Rabies: what is it, and why is vaccination important
Rabies is a viral disease that can affect all mammals, including humans. According to the Centers for Disease Control and Prevention (CDC), wild animals such as foxes, bats, raccoons and skunks account for the vast majority of reported rabies cases each year. That means that a chance encounter with any one of these creatures, puts you and your dog or cat at risk for contracting rabies.
How do dogs and cats get rabies and what does it do?
The virus is spread in the saliva so, a bite from an infected animal could transmit the virus to your pet. Once infected, the virus attacks the central nervous system and can lead to signs such as weakness, disorientation, changes in behavior, seizures, salivation, inability to swallow, paralysis, and fear of water of (hydrophobia). Signs progress quickly and death will occur within days.
When do dogs and cats need to be vaccinated?
Initial vaccination can start as early as 3 months of age. A booster vaccine is given one year later regardless of age at initial vaccination. There is currently a “3-year” rabies vaccine available which means, after the booster vaccine, your pet would not need another rabies vaccination for 3 years.
Can my vet measure antibody titers in their blood to see if they can “skip” the vaccine?
No. Titers do not accurately reflect whether your pet is protected from infection and cannot be substituted for vaccination
What happens if my pet comes in contact with a rabid animal?
It is important to know that ANY pet that is bitten or scratched by a wild mammal or bat, will be considered “exposed”. Pets that have been vaccinated for rabies in the past but that are not current with their rabies vaccination, will need to be evaluated by a veterinarian who will determine the necessary action based on local ordinances. Often, this means being kept under observation for a minimum of 10 days at a veterinary facility (at your expense). Pets that are currently vaccinated for rabies and are exposed, may undergo quarantine at home depending on local laws.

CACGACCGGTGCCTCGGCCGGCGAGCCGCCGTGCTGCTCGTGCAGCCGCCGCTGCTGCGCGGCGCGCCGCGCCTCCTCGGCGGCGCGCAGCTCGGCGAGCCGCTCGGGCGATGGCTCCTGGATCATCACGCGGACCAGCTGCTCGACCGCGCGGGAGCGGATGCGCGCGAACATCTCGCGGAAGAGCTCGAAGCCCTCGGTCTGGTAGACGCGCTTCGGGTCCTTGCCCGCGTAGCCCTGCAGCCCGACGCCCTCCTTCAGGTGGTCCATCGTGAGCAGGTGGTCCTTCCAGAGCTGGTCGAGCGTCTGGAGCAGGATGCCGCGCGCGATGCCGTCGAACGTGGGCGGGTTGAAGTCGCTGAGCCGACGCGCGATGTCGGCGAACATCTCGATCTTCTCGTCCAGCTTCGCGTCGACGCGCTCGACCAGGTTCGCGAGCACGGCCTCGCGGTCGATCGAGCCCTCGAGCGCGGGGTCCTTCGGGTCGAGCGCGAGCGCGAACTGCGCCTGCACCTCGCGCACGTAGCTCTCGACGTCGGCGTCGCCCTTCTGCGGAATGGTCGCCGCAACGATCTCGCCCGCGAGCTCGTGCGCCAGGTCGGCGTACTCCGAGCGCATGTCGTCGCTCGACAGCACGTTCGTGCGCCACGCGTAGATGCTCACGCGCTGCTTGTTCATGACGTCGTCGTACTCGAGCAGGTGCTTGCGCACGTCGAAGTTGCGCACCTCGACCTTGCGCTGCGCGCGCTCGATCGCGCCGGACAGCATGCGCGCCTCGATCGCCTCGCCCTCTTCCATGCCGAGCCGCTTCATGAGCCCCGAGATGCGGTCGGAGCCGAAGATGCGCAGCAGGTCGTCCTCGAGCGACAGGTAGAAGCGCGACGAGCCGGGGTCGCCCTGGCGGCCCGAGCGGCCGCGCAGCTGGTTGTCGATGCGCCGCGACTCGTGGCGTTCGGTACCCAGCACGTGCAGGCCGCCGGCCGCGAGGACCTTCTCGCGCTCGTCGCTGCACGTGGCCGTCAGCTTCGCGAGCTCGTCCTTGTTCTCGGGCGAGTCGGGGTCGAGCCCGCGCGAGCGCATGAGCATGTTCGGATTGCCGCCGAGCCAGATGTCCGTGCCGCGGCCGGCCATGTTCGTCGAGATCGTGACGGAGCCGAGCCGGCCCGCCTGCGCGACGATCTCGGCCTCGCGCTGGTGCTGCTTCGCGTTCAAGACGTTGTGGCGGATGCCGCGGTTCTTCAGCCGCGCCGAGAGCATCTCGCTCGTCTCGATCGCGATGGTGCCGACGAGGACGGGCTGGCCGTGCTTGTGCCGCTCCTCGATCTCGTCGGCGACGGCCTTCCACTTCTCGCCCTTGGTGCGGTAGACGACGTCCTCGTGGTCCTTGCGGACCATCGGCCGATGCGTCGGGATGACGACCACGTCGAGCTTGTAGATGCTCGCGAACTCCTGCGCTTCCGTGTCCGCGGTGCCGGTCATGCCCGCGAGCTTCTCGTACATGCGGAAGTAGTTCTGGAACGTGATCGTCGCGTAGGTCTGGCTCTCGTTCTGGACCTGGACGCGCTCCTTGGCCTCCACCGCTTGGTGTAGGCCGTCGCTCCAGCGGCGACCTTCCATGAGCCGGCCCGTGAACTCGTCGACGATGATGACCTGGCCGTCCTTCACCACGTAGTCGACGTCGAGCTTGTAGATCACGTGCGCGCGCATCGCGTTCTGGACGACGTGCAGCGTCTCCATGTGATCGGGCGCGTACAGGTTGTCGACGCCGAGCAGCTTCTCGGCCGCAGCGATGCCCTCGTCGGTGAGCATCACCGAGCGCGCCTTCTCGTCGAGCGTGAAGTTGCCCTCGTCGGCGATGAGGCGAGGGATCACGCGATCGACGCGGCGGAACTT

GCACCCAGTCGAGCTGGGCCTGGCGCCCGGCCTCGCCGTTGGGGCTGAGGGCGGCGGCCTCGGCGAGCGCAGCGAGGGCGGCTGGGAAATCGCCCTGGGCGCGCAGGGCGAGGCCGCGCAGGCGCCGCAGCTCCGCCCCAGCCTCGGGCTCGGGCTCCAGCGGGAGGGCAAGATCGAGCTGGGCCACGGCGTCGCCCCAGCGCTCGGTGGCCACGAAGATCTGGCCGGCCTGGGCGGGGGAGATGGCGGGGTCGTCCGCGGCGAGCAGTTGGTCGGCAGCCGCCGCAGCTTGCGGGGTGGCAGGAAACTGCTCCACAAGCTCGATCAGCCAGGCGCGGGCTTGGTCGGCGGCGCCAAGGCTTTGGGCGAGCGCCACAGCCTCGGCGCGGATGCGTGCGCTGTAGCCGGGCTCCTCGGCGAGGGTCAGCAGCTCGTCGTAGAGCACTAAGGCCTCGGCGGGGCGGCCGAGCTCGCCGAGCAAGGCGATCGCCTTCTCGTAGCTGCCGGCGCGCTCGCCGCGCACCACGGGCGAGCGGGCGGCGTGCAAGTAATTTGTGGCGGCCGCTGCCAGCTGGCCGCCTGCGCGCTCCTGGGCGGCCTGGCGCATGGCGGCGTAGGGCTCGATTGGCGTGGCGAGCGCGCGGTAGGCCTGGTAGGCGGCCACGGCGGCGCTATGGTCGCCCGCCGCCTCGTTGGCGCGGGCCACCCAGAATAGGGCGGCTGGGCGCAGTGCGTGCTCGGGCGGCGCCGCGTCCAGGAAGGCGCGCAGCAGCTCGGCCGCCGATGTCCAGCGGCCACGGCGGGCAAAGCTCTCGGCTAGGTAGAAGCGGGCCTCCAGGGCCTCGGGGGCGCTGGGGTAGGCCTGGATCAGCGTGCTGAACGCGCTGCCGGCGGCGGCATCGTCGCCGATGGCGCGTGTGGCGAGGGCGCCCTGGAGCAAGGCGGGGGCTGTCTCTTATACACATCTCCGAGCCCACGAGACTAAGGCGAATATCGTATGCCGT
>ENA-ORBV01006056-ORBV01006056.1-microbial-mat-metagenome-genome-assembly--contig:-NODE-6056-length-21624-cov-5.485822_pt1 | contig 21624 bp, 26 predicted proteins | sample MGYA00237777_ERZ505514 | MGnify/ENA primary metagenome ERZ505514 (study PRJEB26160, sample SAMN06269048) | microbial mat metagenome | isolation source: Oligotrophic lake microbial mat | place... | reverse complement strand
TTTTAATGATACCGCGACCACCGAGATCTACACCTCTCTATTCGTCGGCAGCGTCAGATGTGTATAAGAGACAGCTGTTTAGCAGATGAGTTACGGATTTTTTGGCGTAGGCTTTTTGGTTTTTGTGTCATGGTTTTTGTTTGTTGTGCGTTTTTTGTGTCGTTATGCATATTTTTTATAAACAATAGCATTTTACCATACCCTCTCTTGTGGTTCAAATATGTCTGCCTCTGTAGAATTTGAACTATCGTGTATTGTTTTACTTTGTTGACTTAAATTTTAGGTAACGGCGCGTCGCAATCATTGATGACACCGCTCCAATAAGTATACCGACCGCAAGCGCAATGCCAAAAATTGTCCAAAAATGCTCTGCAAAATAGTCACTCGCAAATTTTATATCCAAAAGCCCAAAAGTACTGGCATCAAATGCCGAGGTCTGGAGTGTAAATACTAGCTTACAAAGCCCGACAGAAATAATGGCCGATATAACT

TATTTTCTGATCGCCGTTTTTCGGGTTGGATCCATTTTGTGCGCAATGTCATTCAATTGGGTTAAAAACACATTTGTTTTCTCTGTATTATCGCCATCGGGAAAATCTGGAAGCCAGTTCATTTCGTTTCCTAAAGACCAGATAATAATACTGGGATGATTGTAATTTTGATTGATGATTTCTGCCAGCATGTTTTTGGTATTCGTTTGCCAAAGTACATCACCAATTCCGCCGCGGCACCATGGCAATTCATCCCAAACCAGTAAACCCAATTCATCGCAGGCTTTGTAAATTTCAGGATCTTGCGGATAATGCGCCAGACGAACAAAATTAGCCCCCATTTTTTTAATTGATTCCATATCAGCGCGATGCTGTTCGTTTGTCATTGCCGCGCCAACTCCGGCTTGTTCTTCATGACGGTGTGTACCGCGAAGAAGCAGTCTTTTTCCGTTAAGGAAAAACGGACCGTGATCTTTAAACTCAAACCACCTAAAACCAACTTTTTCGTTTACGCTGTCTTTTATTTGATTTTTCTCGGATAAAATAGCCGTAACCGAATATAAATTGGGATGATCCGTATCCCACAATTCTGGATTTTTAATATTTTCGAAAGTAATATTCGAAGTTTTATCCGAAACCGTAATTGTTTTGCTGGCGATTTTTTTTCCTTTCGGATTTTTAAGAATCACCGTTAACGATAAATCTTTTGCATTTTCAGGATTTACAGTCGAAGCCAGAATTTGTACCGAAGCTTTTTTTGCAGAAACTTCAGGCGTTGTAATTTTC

For pets that have no history rabies vaccination, euthanasia may be recommended. Alternatively, your pet will need to be placed in strict isolation (at your expense) for 6 months! Isolation will be at a veterinary or boarding facility, not at your home.
The good news is that rabies is a very preventable disease thanks to effective vaccines. If you have any questions about the rabies vaccine, or any other vaccines, don’t ever hesitate to ask your Best Friends veterinarian. We are part of your pet care team and want to do all we can to make you an informed pet parent.